Mike Dunne's Wine of the Week: 2009 Lodi Old Vine "Serious" Zinfandel
At commercial wine competitions, entries customarily are arranged into classes by varietal or style, and occasionally by residual sugar, alcohol level, price niche and region of origin.
The El Dorado County Fair wine competition this spring, however, was the first to my knowledge to create a class specifically for "old vine" zinfandels.
"Old vine" is a murky term within the wine trade, with no longstanding or official definition. Winemakers are free to use it on their labels to mean most anything, from designating a wine actually made with grapes from vines more or less a century old to a wine made in the style commonly associated with old vines concentrated and heavy regardless of age.
Federal authorities who oversee the nation's wine industry are looking into a fixed definition of "old vine," but at this writing no proposal has emerged from the chambers and cubicles of Washington, D.C.
Thus, I looked forward to the definition of "old vine" that officials of the El Dorado County Fair had come up with in creating a class of zinfandel based on old vines. Shucks, they didn't. They simply went by whether vintners had claimed on their label that a zinfandel was "old vine." Fair enough.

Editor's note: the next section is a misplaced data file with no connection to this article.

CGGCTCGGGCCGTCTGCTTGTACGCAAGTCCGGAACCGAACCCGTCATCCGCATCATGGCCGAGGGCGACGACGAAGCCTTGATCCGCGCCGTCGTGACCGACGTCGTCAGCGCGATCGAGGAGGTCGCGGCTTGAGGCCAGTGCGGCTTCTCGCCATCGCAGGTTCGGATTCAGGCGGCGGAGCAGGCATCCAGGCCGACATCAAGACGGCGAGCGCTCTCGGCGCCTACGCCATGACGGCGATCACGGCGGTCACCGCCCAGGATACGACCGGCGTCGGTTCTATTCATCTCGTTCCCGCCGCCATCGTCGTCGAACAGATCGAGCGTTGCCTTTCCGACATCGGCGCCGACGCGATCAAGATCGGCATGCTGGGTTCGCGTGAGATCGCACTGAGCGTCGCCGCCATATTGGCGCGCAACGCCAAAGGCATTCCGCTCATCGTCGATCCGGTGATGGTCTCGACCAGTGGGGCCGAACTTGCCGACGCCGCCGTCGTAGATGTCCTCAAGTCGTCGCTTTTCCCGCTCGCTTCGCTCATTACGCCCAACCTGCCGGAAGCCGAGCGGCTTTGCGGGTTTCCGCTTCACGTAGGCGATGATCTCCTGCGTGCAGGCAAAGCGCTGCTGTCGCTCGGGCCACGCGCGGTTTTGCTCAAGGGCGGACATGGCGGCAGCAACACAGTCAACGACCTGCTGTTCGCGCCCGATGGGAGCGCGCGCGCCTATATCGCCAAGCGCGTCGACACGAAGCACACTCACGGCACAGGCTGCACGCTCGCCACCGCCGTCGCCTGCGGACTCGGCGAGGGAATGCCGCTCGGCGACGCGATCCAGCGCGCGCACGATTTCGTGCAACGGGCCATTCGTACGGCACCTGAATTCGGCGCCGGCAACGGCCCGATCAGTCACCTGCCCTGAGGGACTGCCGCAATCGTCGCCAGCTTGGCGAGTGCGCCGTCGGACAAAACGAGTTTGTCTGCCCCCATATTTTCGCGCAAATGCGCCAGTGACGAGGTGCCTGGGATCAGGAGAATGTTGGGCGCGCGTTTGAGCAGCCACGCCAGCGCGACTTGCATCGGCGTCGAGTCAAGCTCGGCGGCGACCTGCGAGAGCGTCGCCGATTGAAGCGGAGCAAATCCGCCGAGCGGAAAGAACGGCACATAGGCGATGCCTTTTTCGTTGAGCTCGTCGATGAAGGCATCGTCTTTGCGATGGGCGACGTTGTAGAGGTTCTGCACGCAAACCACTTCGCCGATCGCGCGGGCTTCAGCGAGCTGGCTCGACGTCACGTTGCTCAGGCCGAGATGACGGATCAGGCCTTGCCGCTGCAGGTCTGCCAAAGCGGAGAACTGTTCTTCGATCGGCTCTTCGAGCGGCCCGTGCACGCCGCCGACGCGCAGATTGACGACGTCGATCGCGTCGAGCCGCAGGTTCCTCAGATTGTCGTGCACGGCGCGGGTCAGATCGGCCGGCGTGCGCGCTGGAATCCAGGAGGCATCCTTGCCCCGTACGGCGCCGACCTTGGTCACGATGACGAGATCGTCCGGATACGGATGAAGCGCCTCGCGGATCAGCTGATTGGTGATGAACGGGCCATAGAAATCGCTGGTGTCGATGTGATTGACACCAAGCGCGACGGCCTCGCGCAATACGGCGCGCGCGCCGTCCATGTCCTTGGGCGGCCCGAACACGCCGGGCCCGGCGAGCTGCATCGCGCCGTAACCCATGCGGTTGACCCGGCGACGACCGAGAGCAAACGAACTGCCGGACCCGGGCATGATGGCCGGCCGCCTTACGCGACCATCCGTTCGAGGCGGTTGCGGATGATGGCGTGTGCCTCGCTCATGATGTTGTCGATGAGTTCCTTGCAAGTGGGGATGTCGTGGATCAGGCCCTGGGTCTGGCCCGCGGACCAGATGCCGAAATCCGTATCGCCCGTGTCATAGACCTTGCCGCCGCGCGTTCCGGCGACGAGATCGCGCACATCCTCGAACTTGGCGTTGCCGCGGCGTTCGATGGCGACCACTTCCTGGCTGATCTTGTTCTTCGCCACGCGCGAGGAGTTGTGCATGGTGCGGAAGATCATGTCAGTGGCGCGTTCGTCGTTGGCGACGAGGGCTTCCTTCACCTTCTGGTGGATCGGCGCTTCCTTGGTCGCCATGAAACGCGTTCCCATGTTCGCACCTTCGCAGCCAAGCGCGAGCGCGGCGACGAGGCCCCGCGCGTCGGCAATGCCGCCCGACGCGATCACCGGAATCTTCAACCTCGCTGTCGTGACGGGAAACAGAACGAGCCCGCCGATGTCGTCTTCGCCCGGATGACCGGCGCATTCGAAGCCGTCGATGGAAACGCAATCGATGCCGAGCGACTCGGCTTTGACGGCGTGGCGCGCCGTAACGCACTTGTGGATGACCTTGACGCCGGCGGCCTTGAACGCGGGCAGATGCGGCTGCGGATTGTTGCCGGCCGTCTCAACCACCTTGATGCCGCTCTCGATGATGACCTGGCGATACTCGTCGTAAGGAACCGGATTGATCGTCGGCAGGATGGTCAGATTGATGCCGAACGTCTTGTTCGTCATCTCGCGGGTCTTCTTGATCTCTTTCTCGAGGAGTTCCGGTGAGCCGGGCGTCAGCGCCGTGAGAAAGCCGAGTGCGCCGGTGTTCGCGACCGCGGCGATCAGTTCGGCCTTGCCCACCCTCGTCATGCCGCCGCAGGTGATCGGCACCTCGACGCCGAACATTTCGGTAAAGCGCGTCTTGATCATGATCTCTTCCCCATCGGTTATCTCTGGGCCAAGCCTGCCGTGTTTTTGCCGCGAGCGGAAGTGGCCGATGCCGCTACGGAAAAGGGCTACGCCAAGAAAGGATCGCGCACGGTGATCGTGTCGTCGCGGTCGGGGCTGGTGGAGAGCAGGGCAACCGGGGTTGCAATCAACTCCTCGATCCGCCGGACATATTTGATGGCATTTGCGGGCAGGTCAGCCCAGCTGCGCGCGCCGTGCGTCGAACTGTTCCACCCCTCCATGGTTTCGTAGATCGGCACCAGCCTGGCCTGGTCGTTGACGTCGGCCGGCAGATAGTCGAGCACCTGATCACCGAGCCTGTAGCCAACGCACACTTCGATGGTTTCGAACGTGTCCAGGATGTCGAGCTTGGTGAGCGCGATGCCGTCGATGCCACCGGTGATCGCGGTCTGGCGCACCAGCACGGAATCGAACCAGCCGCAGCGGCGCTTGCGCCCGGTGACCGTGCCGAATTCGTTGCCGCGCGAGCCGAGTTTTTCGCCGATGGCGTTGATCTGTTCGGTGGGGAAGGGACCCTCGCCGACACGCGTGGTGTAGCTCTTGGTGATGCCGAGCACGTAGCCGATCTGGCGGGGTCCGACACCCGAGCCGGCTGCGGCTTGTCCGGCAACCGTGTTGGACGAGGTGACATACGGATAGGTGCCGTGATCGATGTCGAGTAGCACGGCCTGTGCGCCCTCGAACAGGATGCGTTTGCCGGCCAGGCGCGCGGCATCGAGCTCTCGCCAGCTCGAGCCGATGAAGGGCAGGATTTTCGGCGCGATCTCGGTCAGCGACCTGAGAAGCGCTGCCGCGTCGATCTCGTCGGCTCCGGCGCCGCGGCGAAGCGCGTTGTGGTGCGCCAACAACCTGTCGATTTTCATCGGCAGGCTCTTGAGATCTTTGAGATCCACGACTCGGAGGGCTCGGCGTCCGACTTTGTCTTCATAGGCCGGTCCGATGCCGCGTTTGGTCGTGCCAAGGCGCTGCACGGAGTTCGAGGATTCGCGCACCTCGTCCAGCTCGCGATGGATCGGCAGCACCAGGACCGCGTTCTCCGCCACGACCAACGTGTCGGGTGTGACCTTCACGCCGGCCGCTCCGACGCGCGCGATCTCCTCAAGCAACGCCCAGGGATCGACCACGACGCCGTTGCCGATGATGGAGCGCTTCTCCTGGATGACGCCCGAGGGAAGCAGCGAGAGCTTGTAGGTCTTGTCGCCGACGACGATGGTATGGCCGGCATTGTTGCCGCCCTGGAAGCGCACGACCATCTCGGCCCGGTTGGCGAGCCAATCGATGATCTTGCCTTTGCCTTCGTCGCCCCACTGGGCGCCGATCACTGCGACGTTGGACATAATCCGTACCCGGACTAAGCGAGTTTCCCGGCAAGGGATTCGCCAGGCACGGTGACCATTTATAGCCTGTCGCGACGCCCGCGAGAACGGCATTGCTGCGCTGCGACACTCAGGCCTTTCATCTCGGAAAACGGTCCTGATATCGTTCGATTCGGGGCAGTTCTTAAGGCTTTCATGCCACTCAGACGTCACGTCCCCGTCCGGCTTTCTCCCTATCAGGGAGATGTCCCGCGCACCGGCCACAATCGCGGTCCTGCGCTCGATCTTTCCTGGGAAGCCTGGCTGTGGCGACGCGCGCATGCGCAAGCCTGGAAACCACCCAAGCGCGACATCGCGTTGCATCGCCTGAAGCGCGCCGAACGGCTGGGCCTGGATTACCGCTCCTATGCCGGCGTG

We faced 11 of them. By and large, the group wasn't exactly enthralling. For the most part, the wines were inky, earthy, sweet and tannic, with off notes that ran from linoleum that needed a good cleaning to well-worn engine gaskets.
Nonetheless, three of them not only were clean, sleek and refined, they possessed the jammy berry fruit for which zinfandel is recognized when it is handled respectfully.
We had no problem singling out one as our best of class. It was one of our rare unanimous gold-medal wines the entire day. During both that first round of judging and in later voting to elect the day's best red, wine judges knew it only as wine "24-B-3."
It was one of 24 wines nominated for best red, which would have qualified it for sweepstakes consideration. To my dismay, it didn't win best-red honors, possibly because it was competing with three other nominated zinfandels, thus splitting the vote among partisans of the varietal.
(The field also included five syrahs and syrah-based wines, two barberas and a petite sirah, the latter of which was elected the best red wine in the competition.)
When results were announced, the zinfandel that so impressed me was the Macchia Wines 2009 Lodi Old Vine "Serious" Zinfandel.
My notes as I first smelled and tasted the wine simply say, "Wow! Spicy, inviting, jammy fruit; generous yet balanced."
In re-evaluating it during the best-red round, I added, "Black pepper; definitive; jammy sweet fruit; long."
The liveliness and freshness of the fruit, the wine's persistence and its dose of black pepper enough to trigger a sneezing jag for anyone not forewarned are what won me over.